§ Order for Second Reading read.
§ MR. PAULL
, in moving the second reading of the Bill, said, its object was to extend the benefit of the present bankruptcy law to debtors under the sum of £20. As the law now stood debtors of small amounts, who came under the jurisdiction of the County Courts, had not the power of obtaining protection and final discharge from their liabilities; on the contrary, they were liable to be imprisoned again and again for the same debt. This was very frequently the case, and the number actually imprisoned in 1861 was 8,625, and 9,373 in 1862. The amounts for which these persons were committed to prison were sometimes ludicrously small. One man in Whitecross Street prison was committed five times for a debt the original amount of which was 8s. 6d. Another man was committed five times for a debt, and was in prison 110 days, and on his sixth committal the Governor of the prison paid the debt, the original amount of which was only 2s. 6d. Persons who contracted large debts were able to obtain a protection order in the first instance, and eventually a complete discharge from their debts, but the poor man who became indebted to a small amount might be imprisoned from time to time without any chance of release from the debt. The Bill proposed that when a judgment debtor of not more than £20, and who had not contracted his debts by means of any false pretence, breach of trust, or wilfully without reasonable expectation of paying, was summoned before a Small Debts' Court, he should be examined touching his estates and effects, and his means of paying, any judgment debt, and if it should appear to the Judge that he had not then, nor was likely to have, within a reasonable time, money or property of any kind, and that, taking into consideration his means of earning any money, there was no well founded expectation of his being able to pay and discharge his debts within a reasonable time, the Judge might make a preliminary order to the effect that within two months he would make, unless cause should be shown 2120 to the contrary, a final order discharging the debtor from his debts and liabilities, of which he shall in the meantime disclose the amount and the names of the creditors.
§ Motion made, and Question proposed, "That the Bill be now read a second time."— (Mr. Paull.)
§ MR. DENMAN
thought the principle of the Bill was open to grave doubt. The Judge would have to act upon the mere statement of the debtor himself, whose interest it would be to keep him in ignorance of the principal creditors, who were entitled to be present at his examination. He had had some experience as a County Court Judge, and he could not help observing that the Bill assumed that that was not the law which was the law already, because no Judge could commit a man to prison unless he was satisfied upon evidence that lie had the means of paying his debts. He did not see what more could be fairly done in favour of the defendant. He did not think that at present County Court Judges were too ready to act in favour of the creditor against the debtor, and he saw no occasion for the Bill.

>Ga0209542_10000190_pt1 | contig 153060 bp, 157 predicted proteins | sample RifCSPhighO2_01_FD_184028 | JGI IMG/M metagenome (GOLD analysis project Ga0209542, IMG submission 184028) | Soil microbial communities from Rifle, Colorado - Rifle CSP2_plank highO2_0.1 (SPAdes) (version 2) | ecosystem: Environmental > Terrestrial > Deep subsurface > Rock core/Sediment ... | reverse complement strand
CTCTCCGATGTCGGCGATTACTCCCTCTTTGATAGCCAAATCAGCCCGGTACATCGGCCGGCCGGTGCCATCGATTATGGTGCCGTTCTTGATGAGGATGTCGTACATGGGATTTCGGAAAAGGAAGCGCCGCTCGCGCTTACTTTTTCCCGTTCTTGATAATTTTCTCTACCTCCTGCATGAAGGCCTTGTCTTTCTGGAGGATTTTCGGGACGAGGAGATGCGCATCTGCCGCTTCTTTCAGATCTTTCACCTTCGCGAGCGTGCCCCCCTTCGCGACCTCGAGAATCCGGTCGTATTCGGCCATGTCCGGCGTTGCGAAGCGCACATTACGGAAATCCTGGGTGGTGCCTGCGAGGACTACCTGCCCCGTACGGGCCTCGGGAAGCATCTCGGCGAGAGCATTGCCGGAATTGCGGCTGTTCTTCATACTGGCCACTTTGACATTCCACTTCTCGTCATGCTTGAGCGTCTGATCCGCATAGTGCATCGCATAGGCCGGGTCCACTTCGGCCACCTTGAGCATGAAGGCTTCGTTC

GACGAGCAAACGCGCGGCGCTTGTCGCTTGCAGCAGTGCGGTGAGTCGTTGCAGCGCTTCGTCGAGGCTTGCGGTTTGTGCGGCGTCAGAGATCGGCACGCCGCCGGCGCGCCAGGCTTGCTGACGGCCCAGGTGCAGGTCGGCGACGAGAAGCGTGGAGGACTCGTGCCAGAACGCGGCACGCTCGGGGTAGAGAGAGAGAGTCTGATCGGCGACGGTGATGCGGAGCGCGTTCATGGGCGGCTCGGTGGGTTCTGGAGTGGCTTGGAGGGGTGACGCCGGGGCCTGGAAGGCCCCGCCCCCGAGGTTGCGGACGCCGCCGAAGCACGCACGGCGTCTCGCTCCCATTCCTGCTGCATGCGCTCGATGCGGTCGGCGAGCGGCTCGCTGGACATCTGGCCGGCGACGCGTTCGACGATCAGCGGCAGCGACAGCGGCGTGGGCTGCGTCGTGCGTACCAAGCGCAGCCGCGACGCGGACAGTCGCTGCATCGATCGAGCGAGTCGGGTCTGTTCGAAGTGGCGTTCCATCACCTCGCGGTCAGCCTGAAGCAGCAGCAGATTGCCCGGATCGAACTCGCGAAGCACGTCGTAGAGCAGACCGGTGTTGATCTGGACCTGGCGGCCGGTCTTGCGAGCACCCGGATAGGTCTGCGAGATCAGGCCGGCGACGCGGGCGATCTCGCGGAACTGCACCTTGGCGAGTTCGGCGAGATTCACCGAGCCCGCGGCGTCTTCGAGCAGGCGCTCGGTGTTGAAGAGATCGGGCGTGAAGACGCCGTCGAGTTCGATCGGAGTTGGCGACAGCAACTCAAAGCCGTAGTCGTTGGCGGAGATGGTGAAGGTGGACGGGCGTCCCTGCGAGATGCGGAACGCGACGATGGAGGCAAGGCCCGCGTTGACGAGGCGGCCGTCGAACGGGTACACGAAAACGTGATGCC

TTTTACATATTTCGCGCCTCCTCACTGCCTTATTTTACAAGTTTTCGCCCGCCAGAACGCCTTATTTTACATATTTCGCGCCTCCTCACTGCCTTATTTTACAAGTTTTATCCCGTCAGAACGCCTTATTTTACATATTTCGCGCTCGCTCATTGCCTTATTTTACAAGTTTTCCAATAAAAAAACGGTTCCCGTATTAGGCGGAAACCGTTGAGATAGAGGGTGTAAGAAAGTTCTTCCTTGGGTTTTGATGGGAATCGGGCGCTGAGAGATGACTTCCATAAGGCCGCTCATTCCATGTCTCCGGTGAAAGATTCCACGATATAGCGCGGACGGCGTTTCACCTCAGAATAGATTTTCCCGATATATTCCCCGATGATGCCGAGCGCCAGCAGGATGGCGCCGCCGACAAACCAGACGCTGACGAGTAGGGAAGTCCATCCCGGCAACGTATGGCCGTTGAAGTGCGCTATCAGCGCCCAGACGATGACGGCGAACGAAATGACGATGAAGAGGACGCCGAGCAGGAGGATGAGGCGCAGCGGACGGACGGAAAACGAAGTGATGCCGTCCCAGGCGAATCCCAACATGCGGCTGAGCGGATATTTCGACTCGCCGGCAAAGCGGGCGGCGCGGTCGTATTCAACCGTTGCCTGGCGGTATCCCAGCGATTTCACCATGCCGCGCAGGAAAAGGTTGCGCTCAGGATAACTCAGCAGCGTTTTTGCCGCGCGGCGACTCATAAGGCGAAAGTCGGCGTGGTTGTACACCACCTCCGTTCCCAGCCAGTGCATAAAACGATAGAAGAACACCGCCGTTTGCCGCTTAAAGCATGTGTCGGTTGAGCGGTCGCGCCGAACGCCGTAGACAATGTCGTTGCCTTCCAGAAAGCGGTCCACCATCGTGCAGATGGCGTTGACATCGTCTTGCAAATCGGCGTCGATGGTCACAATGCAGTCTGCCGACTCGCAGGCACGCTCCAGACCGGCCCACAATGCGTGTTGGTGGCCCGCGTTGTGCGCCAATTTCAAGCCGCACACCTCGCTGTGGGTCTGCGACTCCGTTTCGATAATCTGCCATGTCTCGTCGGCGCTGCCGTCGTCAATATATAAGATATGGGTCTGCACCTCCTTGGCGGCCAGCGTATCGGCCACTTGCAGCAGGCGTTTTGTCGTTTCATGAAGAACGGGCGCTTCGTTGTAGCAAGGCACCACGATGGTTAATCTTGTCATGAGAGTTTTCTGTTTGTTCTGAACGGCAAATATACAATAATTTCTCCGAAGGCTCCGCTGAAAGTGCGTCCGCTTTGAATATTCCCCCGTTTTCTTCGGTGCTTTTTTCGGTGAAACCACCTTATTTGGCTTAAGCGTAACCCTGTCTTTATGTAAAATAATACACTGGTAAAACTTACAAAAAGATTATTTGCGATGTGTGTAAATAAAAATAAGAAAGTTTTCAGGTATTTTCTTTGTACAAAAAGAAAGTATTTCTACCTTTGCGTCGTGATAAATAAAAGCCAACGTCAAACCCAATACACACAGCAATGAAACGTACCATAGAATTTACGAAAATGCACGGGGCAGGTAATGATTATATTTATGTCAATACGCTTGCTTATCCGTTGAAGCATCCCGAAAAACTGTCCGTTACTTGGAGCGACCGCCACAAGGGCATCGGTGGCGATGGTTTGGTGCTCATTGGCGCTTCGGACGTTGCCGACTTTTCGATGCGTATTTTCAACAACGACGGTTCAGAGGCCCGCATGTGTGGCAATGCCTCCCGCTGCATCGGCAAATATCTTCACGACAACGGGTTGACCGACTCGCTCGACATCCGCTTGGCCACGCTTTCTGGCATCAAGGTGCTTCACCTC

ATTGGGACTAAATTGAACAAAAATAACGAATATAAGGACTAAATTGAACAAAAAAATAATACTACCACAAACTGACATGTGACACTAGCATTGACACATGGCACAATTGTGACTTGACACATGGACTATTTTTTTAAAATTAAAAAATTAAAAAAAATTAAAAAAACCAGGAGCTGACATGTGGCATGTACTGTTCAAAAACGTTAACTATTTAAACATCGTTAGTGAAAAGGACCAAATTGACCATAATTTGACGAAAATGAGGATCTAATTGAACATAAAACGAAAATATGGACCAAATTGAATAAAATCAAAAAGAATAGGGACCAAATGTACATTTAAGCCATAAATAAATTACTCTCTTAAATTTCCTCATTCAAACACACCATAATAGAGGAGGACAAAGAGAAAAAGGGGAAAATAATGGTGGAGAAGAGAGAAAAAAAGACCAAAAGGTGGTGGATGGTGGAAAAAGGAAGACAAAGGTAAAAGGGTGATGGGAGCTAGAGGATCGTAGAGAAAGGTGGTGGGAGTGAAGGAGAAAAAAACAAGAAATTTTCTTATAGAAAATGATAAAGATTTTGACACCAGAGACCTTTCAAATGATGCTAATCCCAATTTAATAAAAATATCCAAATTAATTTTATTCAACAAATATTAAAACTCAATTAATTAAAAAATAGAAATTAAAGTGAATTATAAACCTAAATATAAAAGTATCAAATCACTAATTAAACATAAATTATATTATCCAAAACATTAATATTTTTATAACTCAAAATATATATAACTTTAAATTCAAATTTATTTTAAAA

§ MR. AYRTON
said, the object of the Bill was to make the law for the working man the same as the law for the man of higher rank. At present, a man might accumulate debts to any extent, and yet obtain a discharge; whereas the poor man, whose liabilities were under £20, was denied a release on the same terms. It was understood that the Government intended to introduce a Bill to rectify this anomaly; but as they had not done so, his hon. and learned Friend opposite deserved credit for bringing forward this measure. The House of Commons, which had made a special law as to debt for itself, ought to consider the hardships of the poorer classes in this respect. The fact was, the County Courts were greatly abused. The gaols were filled with poor people on account of small debts, while a special emissary was sent from the Bankruptcy Court to bring out any man who might have incurred vast debts and swindled the world from one end to the other.
said, the same principle was to be found in the law for the rich as for the poor on this subject, and it was that a debtor should in the former case be made responsible in his estate, and in the other in his skill and labour. The Bill would do harm to the working classes 2121 because it would tend to a denial, or at least a restriction of the credit they were now able to get from the small shopkeepers in time of distress or sickness. He moved that it be read a second time that day six months.
§ Amendment proposed, to leave out the word "now," and at the end of the Question to add the words "upon this day six months."— (Mr. Paget).
§ Question proposed, "That the word 'now ' stand part of the Question."
§ MR. LOCKE
said, his hon. Friend (Mr. Paget) had been using the same arguments they had heard so often when they were reforming the law of bankruptcy. For his part he thought the labouring man at present got too much credit, not himself alone, but his wife, when they were away at work, through tallymen and others. It was the business of those who gave credit to look after the probability of getting their money without the law helping them by sending the debtor to gaol. The object of the Bill was to apply to small debtors the same provisions of law that were now applicable to debtors of a superior class. He thought the poor man had as good a right to the privilege of "white-washing" as the rich man, and therefore he thought this was a just and necessary measure. He trusted the Bill would now be road a second time.
§ Amendment, by leave, withdrawn.
§ Main Question put, and agreed to.
§ Bill read 2°, and committed for Wednesday, 8th June.